0 ThE POWER OF RENEWAbLES sible for enforcing compliance with the Clean Air Acts and has devised a number of energy efficiency programs, such as Energy Star, as well as fuel-economy standards. In addition, in December 2009, EPA issued an Endangerment Finding, a prerequisite to finalizing proposed standards for greenhouse gas emissions. A major impact of this finding would be restrictions on the availability, and increases in the prices of, fossil fuels, especially coal. Thus, the finding would have a major impact on the development of renewable energy in the United States. State governments encourage the adoption of renewable energy through the implementation of state programs and Renewable Portfolio Standards (RPS). In 2007, California, for example, instituted the California Solar Initiative, which initially offered a cash incentive of $2.50 (decreasing over time) per watt of PV modules installed. States have often been referred to as “laboratories” for policy experi- mentation, and this has been the case for renewable energy policies since the early 2000s (NAE/NRC/CAS/CAE, 2007). As of July 2010, 29 states and the District of Columbia have an RPS, while an additional 7 states have set portfolio goals. Com- prehensive information on state-level incentives is available through the Database of State Incentives for Renewables & Efficiency (DSIRE, www.dsireusa.org). General and Targeted Policies Renewable energy policy in the United States is shaped at the federal, state, and local levels. The key policy tools at the federal level include the Federal Production Tax Credit (PTC), the Investment Tax Credit (ITC), and the Modified Accelerated Cost-Recovery System (MACRS). These policies have provided economic incentives and subsidies that have made the final production price of renewable energy more cost competitive with traditional fossil fuels. Newer federal proposals may impact the U.S. renewable energy sector in the future. These include the federal RPS, carbon-pricing legislation, and regulations for electricity transmission and distribution. Combined with established fuel subsidies, the federal Renewable Fuel Standard (RFS) could be particularly effec - tive at making alternative transportation fuels more cost competitive. Palmer and Burtraw (2005) have found that a federal-level RPS would be more cost-effective in promoting renewables than a PTC or a carbon cap-and-trade policy. Critics of a federal RPS point out that it favors renewables over other sources, notably nuclear and coal with carbon capture and sequestration (CCS), that could also deliver low-carbon electricity. A state’s RPS can be more stringent than a federal renewable energy man- date. This is significant because a state with a large consumer market that adopts relatively stringent environmental regulations can influence the enactment of those regulations on a national level. For example, a relatively stringent CAFE (fuel economy) regulation in California is a strong incentive for auto manufacturers to adopt the standard for all U.S. vehicles in order to gain access to the large California market.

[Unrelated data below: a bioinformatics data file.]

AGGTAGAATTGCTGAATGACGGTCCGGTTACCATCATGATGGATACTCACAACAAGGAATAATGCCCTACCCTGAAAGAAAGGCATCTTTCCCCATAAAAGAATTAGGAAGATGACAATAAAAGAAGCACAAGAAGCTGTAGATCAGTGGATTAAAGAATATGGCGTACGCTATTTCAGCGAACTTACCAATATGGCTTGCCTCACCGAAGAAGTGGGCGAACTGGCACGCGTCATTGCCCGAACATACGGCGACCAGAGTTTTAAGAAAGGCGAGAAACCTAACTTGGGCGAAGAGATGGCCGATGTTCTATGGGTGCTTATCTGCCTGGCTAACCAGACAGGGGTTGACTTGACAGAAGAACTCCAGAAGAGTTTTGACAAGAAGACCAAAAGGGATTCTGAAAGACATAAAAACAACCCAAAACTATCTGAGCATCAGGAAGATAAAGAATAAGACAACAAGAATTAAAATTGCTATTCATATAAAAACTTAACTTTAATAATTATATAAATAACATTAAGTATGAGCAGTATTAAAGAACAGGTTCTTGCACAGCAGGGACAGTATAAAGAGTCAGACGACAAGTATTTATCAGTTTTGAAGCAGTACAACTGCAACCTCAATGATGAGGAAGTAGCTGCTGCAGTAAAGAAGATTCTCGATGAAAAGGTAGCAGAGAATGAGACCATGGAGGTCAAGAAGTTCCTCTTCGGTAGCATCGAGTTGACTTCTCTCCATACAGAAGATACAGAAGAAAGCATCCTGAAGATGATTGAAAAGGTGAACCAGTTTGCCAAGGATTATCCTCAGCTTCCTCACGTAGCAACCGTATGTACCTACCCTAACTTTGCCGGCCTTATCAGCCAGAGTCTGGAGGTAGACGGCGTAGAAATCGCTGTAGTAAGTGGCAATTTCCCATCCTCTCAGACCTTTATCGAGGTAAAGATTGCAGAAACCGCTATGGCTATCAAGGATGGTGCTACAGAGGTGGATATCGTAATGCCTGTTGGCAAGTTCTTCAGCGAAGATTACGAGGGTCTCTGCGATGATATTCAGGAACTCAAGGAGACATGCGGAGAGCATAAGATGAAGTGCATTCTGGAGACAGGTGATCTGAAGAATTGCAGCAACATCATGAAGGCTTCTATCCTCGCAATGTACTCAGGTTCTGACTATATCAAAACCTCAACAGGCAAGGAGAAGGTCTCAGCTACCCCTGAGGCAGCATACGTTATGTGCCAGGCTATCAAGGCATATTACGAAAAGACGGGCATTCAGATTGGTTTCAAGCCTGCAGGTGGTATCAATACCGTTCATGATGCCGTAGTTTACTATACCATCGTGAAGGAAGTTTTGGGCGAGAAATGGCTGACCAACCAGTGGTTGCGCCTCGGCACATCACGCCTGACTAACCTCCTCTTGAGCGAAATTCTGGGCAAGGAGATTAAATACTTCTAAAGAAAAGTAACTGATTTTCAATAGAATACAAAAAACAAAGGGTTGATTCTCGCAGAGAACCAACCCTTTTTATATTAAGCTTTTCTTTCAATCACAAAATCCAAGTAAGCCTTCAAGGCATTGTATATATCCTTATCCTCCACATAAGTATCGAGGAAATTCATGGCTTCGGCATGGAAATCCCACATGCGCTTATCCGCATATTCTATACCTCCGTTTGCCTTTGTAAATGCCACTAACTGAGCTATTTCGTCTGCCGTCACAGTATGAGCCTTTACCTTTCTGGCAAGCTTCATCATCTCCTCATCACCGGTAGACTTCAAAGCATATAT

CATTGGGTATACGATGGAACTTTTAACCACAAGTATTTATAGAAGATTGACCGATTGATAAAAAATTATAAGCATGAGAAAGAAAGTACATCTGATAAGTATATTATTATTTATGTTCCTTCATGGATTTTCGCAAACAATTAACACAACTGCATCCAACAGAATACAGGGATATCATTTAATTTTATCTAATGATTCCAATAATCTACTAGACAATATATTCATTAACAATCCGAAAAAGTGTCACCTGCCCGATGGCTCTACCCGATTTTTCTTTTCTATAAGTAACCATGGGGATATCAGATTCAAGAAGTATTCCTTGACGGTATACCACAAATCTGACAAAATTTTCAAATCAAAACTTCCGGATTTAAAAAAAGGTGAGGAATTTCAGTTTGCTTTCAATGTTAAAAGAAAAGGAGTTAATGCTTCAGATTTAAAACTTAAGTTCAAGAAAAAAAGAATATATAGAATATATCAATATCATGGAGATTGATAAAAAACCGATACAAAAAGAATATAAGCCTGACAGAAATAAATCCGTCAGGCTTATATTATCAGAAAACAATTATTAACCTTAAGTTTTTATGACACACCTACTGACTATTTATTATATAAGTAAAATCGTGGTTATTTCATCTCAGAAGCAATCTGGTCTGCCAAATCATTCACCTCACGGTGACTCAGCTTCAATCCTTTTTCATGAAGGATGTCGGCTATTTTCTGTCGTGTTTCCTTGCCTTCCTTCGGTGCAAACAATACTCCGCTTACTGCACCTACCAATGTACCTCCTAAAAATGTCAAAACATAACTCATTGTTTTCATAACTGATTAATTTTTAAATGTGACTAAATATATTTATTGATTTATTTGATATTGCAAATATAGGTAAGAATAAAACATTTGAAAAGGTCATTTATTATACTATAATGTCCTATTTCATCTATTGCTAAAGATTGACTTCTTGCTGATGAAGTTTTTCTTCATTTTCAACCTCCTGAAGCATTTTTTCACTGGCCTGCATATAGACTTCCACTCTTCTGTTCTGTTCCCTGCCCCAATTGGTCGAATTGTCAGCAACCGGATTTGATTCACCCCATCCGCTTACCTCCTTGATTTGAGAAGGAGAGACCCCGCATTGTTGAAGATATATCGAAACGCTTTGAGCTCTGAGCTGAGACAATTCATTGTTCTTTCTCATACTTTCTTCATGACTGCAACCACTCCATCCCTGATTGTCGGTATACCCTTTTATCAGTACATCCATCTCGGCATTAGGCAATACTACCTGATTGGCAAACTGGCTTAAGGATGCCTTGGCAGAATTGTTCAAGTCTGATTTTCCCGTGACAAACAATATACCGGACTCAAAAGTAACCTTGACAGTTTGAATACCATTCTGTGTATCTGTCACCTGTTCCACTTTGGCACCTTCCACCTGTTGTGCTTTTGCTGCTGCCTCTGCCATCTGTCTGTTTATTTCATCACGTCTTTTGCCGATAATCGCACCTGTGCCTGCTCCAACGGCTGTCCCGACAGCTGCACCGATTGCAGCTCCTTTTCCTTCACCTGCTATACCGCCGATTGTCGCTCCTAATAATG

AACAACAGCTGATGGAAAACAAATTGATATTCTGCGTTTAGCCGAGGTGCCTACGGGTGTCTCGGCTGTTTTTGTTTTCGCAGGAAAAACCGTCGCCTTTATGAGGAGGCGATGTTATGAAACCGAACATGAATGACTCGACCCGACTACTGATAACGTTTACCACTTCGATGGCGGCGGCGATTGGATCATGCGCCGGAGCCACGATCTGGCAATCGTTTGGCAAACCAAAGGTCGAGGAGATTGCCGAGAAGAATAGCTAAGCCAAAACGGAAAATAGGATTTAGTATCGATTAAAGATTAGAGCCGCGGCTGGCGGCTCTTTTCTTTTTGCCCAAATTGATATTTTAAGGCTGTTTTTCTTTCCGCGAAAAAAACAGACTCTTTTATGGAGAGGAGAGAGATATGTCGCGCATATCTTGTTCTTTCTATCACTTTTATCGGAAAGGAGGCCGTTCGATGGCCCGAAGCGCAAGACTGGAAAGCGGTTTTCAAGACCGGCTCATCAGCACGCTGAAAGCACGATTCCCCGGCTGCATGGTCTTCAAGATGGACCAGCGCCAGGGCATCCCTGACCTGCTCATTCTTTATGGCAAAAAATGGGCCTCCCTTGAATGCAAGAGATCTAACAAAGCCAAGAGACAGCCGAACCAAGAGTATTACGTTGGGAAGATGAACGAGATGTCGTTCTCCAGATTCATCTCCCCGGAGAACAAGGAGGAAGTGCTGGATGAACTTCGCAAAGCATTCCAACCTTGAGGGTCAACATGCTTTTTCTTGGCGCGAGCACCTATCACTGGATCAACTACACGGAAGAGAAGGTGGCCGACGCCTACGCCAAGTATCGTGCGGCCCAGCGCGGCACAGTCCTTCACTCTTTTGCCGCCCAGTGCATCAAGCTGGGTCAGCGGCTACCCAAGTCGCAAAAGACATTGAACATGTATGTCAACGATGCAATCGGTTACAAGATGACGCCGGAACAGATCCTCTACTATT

OCR for page 113